Bay man pulls knife on taxi driver
A HERVEY BAY judge has blasted a man who tried to rob a taxi driver with a knife during a trip in Urangan.
Judge Richard Jones threw the book at Dylan Vernon-Hall in district court Thursday.
Judge Jones said taxi drivers provide an essential public service to the Hervey Bay community but "because of the nature of their jobs they are often in vulnerable positions."
Vernon-Hall pleaded guilty to attempted armed robbery.
Crown prosecutor Brendan White said Vernon-Hall had been travelling in the taxi when he pulled a knife on the driver and demanded money from him on October 2 last year.
"He also threatened actual violence," Mr White said.
"The driver managed to get out of the vehicle and the defendant climbed out of the car."
The taxi driver was not hurt and was able to get back into the car and locked the doors so Vernon-Hall could not reach him.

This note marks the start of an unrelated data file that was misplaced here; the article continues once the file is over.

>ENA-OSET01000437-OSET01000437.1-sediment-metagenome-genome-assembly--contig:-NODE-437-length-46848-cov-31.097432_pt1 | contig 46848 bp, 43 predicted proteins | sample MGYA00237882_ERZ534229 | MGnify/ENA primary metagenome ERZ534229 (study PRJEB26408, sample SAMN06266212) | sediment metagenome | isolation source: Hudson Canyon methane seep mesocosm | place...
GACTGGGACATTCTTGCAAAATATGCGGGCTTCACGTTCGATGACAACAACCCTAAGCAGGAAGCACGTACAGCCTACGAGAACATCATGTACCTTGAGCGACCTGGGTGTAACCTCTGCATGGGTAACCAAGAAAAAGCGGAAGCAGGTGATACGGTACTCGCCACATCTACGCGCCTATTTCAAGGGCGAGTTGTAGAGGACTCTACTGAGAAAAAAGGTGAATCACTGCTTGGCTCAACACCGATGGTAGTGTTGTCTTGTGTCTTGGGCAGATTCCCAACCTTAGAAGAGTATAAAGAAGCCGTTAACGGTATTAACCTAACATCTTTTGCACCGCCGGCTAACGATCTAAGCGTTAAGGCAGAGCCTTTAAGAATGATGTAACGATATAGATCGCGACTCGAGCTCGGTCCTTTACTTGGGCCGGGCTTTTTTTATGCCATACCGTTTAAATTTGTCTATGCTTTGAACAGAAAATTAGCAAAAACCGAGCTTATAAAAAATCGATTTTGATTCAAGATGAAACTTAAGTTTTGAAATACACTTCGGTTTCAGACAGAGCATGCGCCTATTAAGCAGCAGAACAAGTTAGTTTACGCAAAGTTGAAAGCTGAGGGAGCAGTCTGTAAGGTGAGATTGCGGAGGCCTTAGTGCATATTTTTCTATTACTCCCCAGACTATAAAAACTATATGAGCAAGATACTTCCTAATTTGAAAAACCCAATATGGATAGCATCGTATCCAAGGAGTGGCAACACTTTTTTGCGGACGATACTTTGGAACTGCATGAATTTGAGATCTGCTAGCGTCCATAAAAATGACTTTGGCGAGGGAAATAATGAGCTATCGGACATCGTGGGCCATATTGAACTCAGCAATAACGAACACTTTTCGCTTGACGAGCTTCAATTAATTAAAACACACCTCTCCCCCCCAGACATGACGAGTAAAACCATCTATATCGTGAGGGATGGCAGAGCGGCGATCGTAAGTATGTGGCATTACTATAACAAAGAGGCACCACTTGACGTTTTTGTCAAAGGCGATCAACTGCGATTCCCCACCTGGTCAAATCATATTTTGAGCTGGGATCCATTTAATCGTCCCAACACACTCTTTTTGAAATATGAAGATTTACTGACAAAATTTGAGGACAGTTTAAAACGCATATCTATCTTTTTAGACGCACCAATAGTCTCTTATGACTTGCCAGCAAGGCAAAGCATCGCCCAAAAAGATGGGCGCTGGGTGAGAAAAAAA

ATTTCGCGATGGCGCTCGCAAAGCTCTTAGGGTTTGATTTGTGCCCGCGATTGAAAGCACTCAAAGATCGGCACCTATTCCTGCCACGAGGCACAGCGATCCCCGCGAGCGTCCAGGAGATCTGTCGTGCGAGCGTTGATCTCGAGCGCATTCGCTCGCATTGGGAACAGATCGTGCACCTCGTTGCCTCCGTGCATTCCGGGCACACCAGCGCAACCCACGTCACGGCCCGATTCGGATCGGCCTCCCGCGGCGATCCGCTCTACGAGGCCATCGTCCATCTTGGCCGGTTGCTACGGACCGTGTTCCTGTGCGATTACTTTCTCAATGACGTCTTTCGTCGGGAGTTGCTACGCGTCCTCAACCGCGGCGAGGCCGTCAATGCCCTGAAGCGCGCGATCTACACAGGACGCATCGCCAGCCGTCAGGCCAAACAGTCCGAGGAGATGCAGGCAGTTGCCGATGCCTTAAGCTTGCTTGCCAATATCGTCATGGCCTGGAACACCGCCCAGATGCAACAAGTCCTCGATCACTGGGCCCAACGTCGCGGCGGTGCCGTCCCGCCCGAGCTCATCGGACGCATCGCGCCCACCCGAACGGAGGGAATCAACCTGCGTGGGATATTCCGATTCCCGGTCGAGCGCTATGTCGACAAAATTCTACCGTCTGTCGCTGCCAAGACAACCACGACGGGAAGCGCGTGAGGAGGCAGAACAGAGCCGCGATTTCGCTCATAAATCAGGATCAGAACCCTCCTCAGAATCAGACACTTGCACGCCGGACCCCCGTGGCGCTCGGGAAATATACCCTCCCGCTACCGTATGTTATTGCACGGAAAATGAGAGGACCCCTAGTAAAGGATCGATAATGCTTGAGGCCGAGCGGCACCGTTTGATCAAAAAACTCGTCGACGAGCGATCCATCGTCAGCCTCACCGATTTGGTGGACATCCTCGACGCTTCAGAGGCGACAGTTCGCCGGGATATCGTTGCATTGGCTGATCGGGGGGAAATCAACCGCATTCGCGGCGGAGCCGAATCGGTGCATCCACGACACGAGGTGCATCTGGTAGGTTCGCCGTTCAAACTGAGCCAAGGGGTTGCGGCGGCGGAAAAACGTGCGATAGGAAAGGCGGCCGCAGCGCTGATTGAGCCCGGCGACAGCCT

"Vernon-Hall tried to grab at the door handle to regain access," Mr White explained.
He also threw a drink bottle at the car.
Mr White said the incident would have been terrifying for the driver.
Defence lawyer Warren Hunter said his client had not planned the incident and had acted in the heat of the moment.
"He acted out when he thought the driver was taking him to the police station," Mr Hunter said.
He argued there was no evidence that Vernon-Hall tried to use the knife when he wanted to get back into the car.
Mr Hunter said Vernon-Hall struggled with literacy and made full admissions to police during a recorded interview.
Mr Hunter suggested the events that happened after Vernon-Hall got out of the vehicle were in the hands of the driver.
"Had he feared for his life he would have left and not waited until the police arrived," he said.
He also told the court Vernon-Hall received a disability pension and suffered from depression and anxiety.
Vernon-Hall told the judge via video link he was sorry for his actions and was on drugs at the time.
"I want to be a respected member of society. Such actions are not in my nature," he said.
Judge Jones took the 24-year-old's nine page criminal history into account when sentencing him to two-and-a-half years imprisonment.
The 127 days already spent in custody were declared as time served.
A parole eligibility date was set for August 16.